The ceiling of the Library at the Collegium in Sárospatak
A miracle of our trip to Hungary in 2007…
On our last day in Sárospatak, waiting for the train, we wandered over to the Collegium and discovered its wealth of history. The librarian allowed us to be in the library alone, to view the treasures which had recently been returned from Russia after they were confiscated during WWII for their “protection.”
Some of the treasures include Martin Luther’s personal bible with his inscription and a 13th century astrological tome. The ceilings are great works of art.
Here is a short description of this important seat of learning.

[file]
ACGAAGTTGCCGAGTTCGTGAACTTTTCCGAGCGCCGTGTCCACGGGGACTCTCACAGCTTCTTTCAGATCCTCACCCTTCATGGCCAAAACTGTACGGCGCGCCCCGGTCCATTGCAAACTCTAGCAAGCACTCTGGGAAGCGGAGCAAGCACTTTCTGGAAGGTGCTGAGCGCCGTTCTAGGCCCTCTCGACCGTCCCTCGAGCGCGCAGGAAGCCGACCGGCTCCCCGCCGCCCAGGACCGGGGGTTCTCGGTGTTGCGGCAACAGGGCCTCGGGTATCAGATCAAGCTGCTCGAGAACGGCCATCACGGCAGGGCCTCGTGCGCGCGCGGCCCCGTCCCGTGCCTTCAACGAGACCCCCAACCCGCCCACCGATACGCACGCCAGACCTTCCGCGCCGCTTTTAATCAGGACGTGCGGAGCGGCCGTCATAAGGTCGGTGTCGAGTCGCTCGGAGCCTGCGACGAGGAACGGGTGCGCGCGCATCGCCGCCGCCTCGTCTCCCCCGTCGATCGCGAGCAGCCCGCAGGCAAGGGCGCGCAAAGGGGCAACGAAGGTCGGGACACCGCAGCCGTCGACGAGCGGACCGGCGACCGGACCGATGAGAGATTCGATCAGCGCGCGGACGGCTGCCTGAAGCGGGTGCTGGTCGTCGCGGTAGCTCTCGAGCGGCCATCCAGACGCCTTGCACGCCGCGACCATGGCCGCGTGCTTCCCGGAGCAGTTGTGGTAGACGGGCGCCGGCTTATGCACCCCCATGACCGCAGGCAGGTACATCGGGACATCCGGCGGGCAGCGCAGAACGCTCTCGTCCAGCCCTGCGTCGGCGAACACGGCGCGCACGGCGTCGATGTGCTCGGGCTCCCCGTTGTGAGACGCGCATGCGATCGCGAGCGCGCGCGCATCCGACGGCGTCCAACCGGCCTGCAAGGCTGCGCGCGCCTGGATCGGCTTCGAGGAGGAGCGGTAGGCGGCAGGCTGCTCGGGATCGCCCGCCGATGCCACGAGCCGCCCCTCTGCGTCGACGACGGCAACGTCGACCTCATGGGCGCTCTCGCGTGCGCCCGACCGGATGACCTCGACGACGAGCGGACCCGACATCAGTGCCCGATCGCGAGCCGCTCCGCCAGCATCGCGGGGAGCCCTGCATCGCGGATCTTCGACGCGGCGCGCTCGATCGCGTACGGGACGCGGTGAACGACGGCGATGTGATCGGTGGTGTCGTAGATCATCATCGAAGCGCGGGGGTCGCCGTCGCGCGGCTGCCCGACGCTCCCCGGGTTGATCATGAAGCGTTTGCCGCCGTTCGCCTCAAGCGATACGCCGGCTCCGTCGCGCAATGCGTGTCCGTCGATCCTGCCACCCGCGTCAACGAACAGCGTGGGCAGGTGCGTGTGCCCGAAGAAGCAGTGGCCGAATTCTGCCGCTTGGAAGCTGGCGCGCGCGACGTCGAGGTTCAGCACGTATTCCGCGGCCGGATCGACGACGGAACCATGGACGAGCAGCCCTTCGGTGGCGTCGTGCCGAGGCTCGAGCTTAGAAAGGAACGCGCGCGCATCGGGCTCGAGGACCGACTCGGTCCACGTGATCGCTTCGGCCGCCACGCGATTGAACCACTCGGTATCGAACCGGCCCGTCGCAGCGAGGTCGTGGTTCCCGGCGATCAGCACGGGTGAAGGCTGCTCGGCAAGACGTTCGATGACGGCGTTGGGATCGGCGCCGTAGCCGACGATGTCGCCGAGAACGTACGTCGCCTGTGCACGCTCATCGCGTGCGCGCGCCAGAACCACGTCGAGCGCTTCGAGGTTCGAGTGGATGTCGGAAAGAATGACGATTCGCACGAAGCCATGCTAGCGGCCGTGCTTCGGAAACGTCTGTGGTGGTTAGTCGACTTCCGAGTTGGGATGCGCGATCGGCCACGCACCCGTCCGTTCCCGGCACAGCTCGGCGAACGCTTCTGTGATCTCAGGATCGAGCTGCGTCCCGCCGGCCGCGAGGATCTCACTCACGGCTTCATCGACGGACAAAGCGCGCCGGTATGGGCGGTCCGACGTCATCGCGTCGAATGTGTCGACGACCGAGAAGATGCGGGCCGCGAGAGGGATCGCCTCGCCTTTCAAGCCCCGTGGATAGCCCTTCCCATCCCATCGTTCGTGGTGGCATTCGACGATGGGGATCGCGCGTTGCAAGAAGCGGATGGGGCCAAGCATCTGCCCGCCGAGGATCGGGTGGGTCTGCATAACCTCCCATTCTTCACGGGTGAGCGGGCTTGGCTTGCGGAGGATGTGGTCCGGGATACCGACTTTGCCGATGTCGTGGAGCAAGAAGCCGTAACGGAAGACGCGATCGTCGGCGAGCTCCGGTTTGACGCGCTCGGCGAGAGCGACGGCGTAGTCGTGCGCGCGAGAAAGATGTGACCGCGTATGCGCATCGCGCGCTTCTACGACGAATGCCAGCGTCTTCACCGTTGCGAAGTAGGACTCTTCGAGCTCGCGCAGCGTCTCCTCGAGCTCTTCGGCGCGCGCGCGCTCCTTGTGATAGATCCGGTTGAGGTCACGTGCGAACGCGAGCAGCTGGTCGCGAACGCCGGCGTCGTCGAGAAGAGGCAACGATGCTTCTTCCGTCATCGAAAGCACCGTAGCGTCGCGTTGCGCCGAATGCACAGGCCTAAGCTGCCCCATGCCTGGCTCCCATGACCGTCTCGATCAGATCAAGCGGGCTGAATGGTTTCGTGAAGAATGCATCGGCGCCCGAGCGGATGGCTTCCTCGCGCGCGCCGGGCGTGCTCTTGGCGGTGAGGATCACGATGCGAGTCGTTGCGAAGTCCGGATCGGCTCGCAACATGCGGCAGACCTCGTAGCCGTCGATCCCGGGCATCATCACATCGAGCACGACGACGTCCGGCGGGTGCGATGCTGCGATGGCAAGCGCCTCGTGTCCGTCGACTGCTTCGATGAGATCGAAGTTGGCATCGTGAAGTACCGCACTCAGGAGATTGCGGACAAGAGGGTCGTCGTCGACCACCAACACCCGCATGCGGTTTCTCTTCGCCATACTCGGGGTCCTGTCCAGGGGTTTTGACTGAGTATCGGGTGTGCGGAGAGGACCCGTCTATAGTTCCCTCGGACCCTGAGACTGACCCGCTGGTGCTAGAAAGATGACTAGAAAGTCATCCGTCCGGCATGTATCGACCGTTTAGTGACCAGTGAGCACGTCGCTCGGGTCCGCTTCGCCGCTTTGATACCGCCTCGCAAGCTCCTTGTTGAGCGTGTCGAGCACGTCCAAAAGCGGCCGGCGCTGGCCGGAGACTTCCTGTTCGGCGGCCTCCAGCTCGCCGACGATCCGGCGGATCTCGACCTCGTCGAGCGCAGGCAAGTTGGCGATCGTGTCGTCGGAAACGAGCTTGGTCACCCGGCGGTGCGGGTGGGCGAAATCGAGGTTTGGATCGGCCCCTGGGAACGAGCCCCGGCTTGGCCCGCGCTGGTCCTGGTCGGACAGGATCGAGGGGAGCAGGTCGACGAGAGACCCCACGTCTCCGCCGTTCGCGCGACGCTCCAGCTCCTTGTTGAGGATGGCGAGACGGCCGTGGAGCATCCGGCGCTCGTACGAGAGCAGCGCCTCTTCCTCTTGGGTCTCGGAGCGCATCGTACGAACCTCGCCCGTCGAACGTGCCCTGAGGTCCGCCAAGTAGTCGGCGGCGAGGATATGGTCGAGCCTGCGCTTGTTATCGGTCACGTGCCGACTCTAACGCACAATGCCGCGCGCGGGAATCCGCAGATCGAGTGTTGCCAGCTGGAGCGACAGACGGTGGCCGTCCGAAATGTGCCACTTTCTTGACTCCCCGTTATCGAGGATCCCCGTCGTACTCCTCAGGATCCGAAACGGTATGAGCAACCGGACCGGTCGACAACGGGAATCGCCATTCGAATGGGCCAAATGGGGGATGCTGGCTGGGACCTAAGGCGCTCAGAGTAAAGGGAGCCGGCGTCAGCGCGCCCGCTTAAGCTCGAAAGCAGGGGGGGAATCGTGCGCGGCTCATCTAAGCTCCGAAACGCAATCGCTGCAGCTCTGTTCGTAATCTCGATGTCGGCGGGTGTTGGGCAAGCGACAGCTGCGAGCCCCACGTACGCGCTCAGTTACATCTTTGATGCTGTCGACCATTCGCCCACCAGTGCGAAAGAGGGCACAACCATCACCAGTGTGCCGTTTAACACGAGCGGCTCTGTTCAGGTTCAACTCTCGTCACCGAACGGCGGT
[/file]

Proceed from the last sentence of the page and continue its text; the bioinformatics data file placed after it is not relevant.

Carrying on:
“The ﬁrst phase of the history of the Collegium begins in 1531 with the generosity of the lord of the castle, Péter Perényi and later with the generosity of György Rákóczi and his wife Zsuzsanna Lorántffy. They provided appropriate buildings for the school, its teachers, its magniﬁcent library and drew up the regulations under which it was run. In the Collegium, primary, secondary and higher education were built on each other. From time to time, diﬀerent types of school were established. In Patak, alongside Theology, Arts and Law, later Pedagogy received emphasis. Over the centuries, the Collegium has been the centre of the town’s life. A citadel of classical education, Hungarian writers have bestowed on Patak titles such as Athens on the Bodrog, the seat of the Muses and later, because of the English diplomas it began to award, the Hungarian Cambridge. In 2006, about 85% of the book rarities which vanished during World War II, were returned from Russia.” Excerpted from a PDF file which unfortunately is no longer available online.